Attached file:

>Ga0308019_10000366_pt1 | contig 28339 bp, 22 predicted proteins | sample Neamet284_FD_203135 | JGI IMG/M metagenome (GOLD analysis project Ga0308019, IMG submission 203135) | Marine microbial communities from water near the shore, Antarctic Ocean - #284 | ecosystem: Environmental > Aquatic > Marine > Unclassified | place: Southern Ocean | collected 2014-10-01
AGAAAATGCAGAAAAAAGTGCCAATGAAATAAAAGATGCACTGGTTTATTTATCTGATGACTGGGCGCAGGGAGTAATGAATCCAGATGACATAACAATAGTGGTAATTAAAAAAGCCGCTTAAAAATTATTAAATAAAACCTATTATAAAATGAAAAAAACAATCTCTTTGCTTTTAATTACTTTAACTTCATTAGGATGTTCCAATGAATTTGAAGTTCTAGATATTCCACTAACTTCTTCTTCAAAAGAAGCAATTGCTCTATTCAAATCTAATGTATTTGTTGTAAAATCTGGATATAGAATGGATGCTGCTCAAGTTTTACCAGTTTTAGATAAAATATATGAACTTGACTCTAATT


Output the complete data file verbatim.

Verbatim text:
>Ga0308019_10000366_pt1 | contig 28339 bp, 22 predicted proteins | sample Neamet284_FD_203135 | JGI IMG/M metagenome (GOLD analysis project Ga0308019, IMG submission 203135) | Marine microbial communities from water near the shore, Antarctic Ocean - #284 | ecosystem: Environmental > Aquatic > Marine > Unclassified | place: Southern Ocean | collected 2014-10-01
AGAAAATGCAGAAAAAAGTGCCAATGAAATAAAAGATGCACTGGTTTATTTATCTGATGACTGGGCGCAGGGAGTAATGAATCCAGATGACATAACAATAGTGGTAATTAAAAAAGCCGCTTAAAAATTATTAAATAAAACCTATTATAAAATGAAAAAAACAATCTCTTTGCTTTTAATTACTTTAACTTCATTAGGATGTTCCAATGAATTTGAAGTTCTAGATATTCCACTAACTTCTTCTTCAAAAGAAGCAATTGCTCTATTCAAATCTAATGTATTTGTTGTAAAATCTGGATATAGAATGGATGCTGCTCAAGTTTTACCAGTTTTAGATAAAATATATGAACTTGACTCTAATT